Helping people become the new OC program director


As a person with a military and medical background, Ben White enjoys leading and seeing people have that light of understanding in their eyes.

White went to Concorde Career College and went on to earn an Associate’s Degree in General Studies from Odessa College. Ultimately, he wants to get a master’s degree, but for now he is devoting himself to his job as the CST Program Director of the Surgical Technology Program at Odessa College. CST stands for Certified Surgical Technologist.

Prior to that, he was a medic in the US Army and made two tours of Iraq. He joined him at the age of 18 in 2006 with the desire to get out of his home, to be independent and to do his part.

White scored high enough on the Armed Services Occupational Aptitude Battery, or ASVAB, test to get the job he wanted. He said he had always been interested in the medical field, his mother being a nurse and his sister a nurse practitioner.

Odessa College Certified Surgical Technologist Program Director Ben White explains the uses of the Simulation Operating Room in the Health Sciences Building on October 5 at Odessa College. (Jacob Ford | American Odessa)

“I’ve always enjoyed helping people and being on the good side of the world,” he said.

In Iraq, he ran a clinic and set up field clinics where they worked with Iraqi nationals.

“We would help treat the local people there. A lot of times they don’t have access to that health care and it was really eye-opening to see these things and it’s a… real learning environment, ”White said.

He was in the military for four years and was discharged as a promoted specialist. This meant he was ready to be promoted to sergeant, but he decided to start his next chapter.

Students earn a two-year associate’s degree. They all take their prerequisites in the first year and the second year is only in surgical technology.

It was a certificate, he said.

“Surgical technology is an evolving field where we install and support surgeons in their operations. We do just about all the specialties that exist. We are responsible for maintaining the sterility of it and for setting up the surgery itself so that the surgeons can perform it, ”White said.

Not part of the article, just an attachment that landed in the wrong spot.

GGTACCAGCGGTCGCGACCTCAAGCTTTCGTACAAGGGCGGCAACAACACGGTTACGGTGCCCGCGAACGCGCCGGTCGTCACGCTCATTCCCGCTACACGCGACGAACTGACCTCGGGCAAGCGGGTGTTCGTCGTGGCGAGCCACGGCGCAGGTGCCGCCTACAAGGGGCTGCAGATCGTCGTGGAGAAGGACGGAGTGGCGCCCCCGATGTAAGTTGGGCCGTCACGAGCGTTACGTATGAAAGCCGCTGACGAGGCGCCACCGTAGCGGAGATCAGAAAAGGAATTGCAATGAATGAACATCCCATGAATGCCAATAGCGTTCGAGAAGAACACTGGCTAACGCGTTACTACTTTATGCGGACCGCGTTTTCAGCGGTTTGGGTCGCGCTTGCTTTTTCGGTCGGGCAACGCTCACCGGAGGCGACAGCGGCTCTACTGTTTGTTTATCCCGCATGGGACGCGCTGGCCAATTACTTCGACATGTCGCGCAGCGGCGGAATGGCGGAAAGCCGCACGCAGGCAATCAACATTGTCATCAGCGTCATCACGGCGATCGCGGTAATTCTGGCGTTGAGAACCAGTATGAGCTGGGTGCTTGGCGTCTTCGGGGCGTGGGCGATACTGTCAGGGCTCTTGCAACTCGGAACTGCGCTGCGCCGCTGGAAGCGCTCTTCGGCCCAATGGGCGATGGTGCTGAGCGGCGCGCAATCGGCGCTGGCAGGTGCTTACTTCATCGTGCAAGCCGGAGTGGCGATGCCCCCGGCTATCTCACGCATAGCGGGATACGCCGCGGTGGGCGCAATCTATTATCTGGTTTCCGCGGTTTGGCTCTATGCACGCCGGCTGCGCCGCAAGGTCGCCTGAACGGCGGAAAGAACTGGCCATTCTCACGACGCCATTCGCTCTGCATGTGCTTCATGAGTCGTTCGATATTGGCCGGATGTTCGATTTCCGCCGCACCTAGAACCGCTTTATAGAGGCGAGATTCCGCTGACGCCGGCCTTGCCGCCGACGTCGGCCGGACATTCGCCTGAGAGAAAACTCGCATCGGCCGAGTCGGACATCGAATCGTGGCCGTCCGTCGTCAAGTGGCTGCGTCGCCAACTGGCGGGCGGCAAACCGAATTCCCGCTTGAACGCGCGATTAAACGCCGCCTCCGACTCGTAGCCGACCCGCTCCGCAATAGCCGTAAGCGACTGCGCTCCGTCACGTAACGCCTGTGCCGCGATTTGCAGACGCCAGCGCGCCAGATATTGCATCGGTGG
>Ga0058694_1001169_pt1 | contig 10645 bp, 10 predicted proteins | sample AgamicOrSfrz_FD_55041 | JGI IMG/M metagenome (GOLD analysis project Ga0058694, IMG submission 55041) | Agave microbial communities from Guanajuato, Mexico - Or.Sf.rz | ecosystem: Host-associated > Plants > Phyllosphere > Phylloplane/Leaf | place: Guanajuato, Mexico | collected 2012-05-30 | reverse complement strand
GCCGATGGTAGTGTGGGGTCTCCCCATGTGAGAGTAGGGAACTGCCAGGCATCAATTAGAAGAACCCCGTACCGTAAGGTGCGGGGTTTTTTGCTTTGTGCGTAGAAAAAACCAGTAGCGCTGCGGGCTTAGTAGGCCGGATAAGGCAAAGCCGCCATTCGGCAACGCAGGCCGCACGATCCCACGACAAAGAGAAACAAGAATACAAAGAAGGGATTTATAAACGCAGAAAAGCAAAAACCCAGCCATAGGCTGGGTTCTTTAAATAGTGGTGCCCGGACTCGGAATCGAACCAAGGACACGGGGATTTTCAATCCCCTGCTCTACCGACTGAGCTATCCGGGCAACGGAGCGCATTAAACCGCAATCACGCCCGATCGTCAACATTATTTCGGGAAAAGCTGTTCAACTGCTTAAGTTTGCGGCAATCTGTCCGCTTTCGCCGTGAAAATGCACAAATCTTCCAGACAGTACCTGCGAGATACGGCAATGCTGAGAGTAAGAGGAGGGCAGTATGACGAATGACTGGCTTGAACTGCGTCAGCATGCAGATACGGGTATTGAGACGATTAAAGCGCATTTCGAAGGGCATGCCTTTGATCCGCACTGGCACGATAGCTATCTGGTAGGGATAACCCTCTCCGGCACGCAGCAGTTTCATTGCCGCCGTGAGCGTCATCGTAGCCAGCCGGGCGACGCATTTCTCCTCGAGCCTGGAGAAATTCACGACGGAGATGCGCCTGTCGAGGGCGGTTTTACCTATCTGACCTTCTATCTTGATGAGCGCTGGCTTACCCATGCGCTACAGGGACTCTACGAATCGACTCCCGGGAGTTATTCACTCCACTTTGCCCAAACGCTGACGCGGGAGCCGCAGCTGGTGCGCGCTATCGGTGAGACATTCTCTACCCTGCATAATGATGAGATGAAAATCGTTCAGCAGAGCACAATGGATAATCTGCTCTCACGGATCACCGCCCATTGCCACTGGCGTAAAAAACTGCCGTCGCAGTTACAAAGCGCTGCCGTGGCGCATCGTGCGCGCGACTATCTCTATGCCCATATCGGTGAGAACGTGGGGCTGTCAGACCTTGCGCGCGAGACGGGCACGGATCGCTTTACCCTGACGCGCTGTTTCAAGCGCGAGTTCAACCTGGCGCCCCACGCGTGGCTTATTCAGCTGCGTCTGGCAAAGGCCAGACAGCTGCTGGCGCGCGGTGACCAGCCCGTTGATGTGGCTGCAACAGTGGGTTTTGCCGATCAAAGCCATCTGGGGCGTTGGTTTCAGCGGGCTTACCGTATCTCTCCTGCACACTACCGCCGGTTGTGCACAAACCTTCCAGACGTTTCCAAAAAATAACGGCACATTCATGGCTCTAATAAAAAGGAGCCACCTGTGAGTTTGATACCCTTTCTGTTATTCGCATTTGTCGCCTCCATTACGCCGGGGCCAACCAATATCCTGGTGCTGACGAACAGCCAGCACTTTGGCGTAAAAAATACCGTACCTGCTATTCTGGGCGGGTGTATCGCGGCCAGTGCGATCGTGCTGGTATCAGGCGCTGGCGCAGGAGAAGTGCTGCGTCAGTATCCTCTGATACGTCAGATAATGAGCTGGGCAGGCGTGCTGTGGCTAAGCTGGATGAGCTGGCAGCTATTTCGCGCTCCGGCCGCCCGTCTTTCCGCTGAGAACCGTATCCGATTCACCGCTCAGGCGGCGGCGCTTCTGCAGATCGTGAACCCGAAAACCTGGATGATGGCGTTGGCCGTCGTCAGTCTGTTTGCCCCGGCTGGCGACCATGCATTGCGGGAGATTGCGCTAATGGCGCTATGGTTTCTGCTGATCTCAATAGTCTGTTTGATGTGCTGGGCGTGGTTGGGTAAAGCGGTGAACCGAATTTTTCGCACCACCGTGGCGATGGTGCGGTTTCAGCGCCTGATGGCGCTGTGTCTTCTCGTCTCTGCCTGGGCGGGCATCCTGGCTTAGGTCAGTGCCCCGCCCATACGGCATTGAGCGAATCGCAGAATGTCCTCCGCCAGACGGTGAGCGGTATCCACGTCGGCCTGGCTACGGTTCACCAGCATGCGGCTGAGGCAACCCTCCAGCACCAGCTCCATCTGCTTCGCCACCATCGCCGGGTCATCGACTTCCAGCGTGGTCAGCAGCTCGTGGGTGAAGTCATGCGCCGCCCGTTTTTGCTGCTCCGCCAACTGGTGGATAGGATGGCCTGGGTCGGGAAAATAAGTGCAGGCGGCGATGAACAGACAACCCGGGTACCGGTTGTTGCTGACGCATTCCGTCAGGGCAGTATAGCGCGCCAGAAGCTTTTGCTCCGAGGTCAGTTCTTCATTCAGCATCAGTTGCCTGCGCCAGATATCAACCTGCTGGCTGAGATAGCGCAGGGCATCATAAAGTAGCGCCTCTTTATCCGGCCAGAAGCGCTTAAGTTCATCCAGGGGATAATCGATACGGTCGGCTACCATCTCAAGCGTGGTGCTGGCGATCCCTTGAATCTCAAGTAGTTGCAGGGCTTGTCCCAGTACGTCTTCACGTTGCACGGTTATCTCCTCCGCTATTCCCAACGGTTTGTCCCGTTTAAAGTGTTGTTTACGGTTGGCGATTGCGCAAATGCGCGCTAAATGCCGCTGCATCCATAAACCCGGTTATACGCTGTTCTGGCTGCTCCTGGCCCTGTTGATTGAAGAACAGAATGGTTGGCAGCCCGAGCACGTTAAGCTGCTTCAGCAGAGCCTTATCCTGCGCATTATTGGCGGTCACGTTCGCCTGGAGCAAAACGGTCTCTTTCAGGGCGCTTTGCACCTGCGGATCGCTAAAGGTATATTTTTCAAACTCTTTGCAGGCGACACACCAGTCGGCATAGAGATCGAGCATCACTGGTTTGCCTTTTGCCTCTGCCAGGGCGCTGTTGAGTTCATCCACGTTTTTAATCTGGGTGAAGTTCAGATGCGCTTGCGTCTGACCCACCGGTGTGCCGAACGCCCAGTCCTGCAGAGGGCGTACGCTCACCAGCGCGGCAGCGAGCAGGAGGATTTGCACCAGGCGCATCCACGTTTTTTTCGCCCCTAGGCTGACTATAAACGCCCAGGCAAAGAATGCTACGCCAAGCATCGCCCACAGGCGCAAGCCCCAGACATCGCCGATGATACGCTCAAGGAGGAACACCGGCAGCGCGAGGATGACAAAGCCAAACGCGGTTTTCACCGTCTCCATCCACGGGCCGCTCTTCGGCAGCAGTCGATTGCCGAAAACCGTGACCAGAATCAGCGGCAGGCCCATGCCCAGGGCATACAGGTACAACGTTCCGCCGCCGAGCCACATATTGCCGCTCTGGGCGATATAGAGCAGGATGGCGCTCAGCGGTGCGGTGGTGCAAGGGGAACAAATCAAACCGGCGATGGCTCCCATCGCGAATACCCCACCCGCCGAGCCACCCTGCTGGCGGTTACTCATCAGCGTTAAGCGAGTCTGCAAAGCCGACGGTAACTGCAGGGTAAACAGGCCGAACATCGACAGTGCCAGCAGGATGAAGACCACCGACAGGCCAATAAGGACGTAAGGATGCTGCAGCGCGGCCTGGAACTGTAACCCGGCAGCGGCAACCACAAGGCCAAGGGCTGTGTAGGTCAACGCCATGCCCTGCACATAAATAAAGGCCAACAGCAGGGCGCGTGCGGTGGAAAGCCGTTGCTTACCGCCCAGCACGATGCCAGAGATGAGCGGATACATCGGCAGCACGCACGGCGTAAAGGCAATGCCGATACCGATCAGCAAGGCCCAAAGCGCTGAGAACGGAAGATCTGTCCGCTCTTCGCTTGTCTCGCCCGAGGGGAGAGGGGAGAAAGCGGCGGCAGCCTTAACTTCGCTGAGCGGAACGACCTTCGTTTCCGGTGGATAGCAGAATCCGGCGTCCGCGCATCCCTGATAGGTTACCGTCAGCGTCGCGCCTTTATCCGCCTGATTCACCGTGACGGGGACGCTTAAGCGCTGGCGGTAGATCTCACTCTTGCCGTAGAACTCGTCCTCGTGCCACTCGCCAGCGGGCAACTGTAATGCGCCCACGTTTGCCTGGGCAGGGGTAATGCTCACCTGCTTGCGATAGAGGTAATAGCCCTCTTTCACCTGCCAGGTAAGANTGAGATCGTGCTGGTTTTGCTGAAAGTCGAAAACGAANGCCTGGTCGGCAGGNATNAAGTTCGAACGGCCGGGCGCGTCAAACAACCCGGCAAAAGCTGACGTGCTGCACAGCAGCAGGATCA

The profession was once called perioperative nurses. As the field grew it became more specialized and it took more training to do it, so the CST work was expanded. Now, most of the time, nurses play the role of circulator.

“A lot of people have turned to the role of CST, mainly because that’s what we do. We are trained. We enter, we know our instruments. We learn about it, specifically anatomy and physiology, the types of surgeries and we specialize, so it’s more our field where nursing, you take such a broad aspect of medicine and specialize more late in your field. Normally there will be what you call CNORs, certified operative nurses, and that’s where they’re going to specialize and they can rub (in), ”White said.

OC brought back its Surgical Technology program in 2015, but it was accredited in 2017. White said Texas now requires you to graduate from an accredited program.

“And then you’re going to pass your CST and you’re supposed to be licensed or certified to work,” White said.

Odessa College Certified Surgical Technologist Program Director Ben White explains how to use LAPSIM ST in the Health Sciences Building on October 5 at Odessa College. LAPSIM ST is exclusively developed to train surgical technologists in the anatomy of the camera in a virtual environment of the key steps of the procedure in minimally invasive surgery. (Jacob Ford | American Odessa)

Students are nationally tested, so they are nationally certified and can work in any of the 50 United States without having to retake the test.

White said you need to update specific state laws. “We have a standardized skill set that we have mastered so well that you can move from state to state and you’re good to go. They have travel and tech jobs everywhere. I get called all the time, but I love being here, ”he said.

There are nine on the program right now. They are able to follow 10 and lead two cohorts per year with two instructors.

The number of students is based in part on the number of clinical places available in the region and how many they think they can accommodate through their accreditation body.

They ask students to do peer reviews because they keep the case sterile in the operating room, so they need to be able to identify when someone is contaminating something or making a mistake ”and to be able to call it ”.

“It’s part of the curriculum where we look and do what we do with each other,” White said.

He added that they are a tight-knit group that looks out for each other.